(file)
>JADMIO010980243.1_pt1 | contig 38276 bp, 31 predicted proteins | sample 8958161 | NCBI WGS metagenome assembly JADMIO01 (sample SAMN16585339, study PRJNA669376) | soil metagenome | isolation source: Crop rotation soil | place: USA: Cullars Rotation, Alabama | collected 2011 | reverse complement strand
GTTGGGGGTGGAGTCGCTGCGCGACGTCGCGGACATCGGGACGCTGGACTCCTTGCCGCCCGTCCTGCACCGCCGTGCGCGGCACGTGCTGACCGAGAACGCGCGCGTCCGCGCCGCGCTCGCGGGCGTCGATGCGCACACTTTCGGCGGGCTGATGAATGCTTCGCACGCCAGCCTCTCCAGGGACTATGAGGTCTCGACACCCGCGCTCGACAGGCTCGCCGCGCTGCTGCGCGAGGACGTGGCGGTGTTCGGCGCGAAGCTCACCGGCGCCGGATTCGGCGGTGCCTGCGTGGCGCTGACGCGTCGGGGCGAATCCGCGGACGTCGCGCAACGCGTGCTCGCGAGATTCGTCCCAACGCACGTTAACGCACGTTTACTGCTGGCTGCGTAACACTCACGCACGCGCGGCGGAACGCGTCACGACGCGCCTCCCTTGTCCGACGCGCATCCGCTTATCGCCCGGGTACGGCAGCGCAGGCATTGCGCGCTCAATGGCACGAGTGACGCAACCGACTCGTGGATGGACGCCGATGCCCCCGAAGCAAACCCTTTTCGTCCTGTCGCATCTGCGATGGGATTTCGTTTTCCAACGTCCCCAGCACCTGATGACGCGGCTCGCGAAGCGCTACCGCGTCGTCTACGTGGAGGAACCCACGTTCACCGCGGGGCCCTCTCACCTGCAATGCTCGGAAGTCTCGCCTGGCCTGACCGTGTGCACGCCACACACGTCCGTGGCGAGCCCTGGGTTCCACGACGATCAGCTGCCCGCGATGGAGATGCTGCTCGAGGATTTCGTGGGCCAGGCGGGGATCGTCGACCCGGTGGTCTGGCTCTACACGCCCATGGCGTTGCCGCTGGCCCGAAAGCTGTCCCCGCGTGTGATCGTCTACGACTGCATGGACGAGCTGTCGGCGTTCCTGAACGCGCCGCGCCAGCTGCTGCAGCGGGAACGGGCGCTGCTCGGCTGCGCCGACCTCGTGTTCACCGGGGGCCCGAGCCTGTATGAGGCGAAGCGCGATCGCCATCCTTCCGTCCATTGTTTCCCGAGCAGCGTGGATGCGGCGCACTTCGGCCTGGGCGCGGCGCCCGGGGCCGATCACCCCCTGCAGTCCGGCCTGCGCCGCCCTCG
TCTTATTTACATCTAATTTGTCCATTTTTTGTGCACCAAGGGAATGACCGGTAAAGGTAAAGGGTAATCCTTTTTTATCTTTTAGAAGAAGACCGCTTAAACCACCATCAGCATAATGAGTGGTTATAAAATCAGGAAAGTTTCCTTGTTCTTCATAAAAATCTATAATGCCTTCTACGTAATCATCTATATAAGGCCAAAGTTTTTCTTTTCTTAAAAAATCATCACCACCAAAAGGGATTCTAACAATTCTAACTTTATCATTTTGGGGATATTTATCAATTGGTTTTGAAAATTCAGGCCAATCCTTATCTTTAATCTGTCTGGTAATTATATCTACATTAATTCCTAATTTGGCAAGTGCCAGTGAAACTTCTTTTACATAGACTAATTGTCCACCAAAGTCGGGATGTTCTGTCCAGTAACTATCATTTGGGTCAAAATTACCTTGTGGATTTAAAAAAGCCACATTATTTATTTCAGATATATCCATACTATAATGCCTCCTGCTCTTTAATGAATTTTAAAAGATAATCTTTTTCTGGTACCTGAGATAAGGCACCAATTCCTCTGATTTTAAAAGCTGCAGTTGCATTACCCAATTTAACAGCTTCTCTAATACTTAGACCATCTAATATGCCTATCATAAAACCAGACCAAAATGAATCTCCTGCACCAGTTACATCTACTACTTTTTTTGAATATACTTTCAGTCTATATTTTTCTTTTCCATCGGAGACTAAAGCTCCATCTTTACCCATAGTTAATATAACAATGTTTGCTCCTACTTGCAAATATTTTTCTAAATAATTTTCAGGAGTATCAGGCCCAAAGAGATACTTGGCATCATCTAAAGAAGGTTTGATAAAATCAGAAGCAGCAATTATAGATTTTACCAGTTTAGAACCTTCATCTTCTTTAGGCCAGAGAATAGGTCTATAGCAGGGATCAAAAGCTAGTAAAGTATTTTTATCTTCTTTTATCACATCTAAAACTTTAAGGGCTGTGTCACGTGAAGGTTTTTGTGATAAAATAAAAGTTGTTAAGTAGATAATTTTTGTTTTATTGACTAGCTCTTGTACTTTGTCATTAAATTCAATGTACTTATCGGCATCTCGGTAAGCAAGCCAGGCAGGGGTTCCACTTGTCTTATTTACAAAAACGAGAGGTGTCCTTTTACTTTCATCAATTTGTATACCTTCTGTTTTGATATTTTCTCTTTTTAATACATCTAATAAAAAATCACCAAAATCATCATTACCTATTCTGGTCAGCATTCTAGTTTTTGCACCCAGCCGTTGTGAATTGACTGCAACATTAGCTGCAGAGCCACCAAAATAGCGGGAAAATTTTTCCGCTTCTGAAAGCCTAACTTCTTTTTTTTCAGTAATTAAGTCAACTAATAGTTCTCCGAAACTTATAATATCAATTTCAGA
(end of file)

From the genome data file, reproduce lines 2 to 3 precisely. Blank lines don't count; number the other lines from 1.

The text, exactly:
GTTGGGGGTGGAGTCGCTGCGCGACGTCGCGGACATCGGGACGCTGGACTCCTTGCCGCCCGTCCTGCACCGCCGTGCGCGGCACGTGCTGACCGAGAACGCGCGCGTCCGCGCCGCGCTCGCGGGCGTCGATGCGCACACTTTCGGCGGGCTGATGAATGCTTCGCACGCCAGCCTCTCCAGGGACTATGAGGTCTCGACACCCGCGCTCGACAGGCTCGCCGCGCTGCTGCGCGAGGACGTGGCGGTGTTCGGCGCGAAGCTCACCGGCGCCGGATTCGGCGGTGCCTGCGTGGCGCTGACGCGTCGGGGCGAATCCGCGGACGTCGCGCAACGCGTGCTCGCGAGATTCGTCCCAACGCACGTTAACGCACGTTTACTGCTGGCTGCGTAACACTCACGCACGCGCGGCGGAACGCGTCACGACGCGCCTCCCTTGTCCGACGCGCATCCGCTTATCGCCCGGGTACGGCAGCGCAGGCATTGCGCGCTCAATGGCACGAGTGACGCAACCGACTCGTGGATGGACGCCGATGCCCCCGAAGCAAACCCTTTTCGTCCTGTCGCATCTGCGATGGGATTTCGTTTTCCAACGTCCCCAGCACCTGATGACGCGGCTCGCGAAGCGCTACCGCGTCGTCTACGTGGAGGAACCCACGTTCACCGCGGGGCCCTCTCACCTGCAATGCTCGGAAGTCTCGCCTGGCCTGACCGTGTGCACGCCACACACGTCCGTGGCGAGCCCTGGGTTCCACGACGATCAGCTGCCCGCGATGGAGATGCTGCTCGAGGATTTCGTGGGCCAGGCGGGGATCGTCGACCCGGTGGTCTGGCTCTACACGCCCATGGCGTTGCCGCTGGCCCGAAAGCTGTCCCCGCGTGTGATCGTCTACGACTGCATGGACGAGCTGTCGGCGTTCCTGAACGCGCCGCGCCAGCTGCTGCAGCGGGAACGGGCGCTGCTCGGCTGCGCCGACCTCGTGTTCACCGGGGGCCCGAGCCTGTATGAGGCGAAGCGCGATCGCCATCCTTCCGTCCATTGTTTCCCGAGCAGCGTGGATGCGGCGCACTTCGGCCTGGGCGCGGCGCCCGGGGCCGATCACCCCCTGCAGTCCGGCCTGCGCCGCCCTCG
TCTTATTTACATCTAATTTGTCCATTTTTTGTGCACCAAGGGAATGACCGGTAAAGGTAAAGGGTAATCCTTTTTTATCTTTTAGAAGAAGACCGCTTAAACCACCATCAGCATAATGAGTGGTTATAAAATCAGGAAAGTTTCCTTGTTCTTCATAAAAATCTATAATGCCTTCTACGTAATCATCTATATAAGGCCAAAGTTTTTCTTTTCTTAAAAAATCATCACCACCAAAAGGGATTCTAACAATTCTAACTTTATCATTTTGGGGATATTTATCAATTGGTTTTGAAAATTCAGGCCAATCCTTATCTTTAATCTGTCTGGTAATTATATCTACATTAATTCCTAATTTGGCAAGTGCCAGTGAAACTTCTTTTACATAGACTAATTGTCCACCAAAGTCGGGATGTTCTGTCCAGTAACTATCATTTGGGTCAAAATTACCTTGTGGATTTAAAAAAGCCACATTATTTATTTCAGATATATCCATACTATAATGCCTCCTGCTCTTTAATGAATTTTAAAAGATAATCTTTTTCTGGTACCTGAGATAAGGCACCAATTCCTCTGATTTTAAAAGCTGCAGTTGCATTACCCAATTTAACAGCTTCTCTAATACTTAGACCATCTAATATGCCTATCATAAAACCAGACCAAAATGAATCTCCTGCACCAGTTACATCTACTACTTTTTTTGAATATACTTTCAGTCTATATTTTTCTTTTCCATCGGAGACTAAAGCTCCATCTTTACCCATAGTTAATATAACAATGTTTGCTCCTACTTGCAAATATTTTTCTAAATAATTTTCAGGAGTATCAGGCCCAAAGAGATACTTGGCATCATCTAAAGAAGGTTTGATAAAATCAGAAGCAGCAATTATAGATTTTACCAGTTTAGAACCTTCATCTTCTTTAGGCCAGAGAATAGGTCTATAGCAGGGATCAAAAGCTAGTAAAGTATTTTTATCTTCTTTTATCACATCTAAAACTTTAAGGGCTGTGTCACGTGAAGGTTTTTGTGATAAAATAAAAGTTGTTAAGTAGATAATTTTTGTTTTATTGACTAGCTCTTGTACTTTGTCATTAAATTCAATGTACTTATCGGCATCTCGGTAAGCAAGCCAGGCAGGGGTTCCACTTGTCTTATTTACAAAAACGAGAGGTGTCCTTTTACTTTCATCAATTTGTATACCTTCTGTTTTGATATTTTCTCTTTTTAATACATCTAATAAAAAATCACCAAAATCATCATTACCTATTCTGGTCAGCATTCTAGTTTTTGCACCCAGCCGTTGTGAATTGACTGCAACATTAGCTGCAGAGCCACCAAAATAGCGGGAAAATTTTTCCGCTTCTGAAAGCCTAACTTCTTTTTTTTCAGTAATTAAGTCAACTAATAGTTCTCCGAAACTTATAATATCAATTTCAGA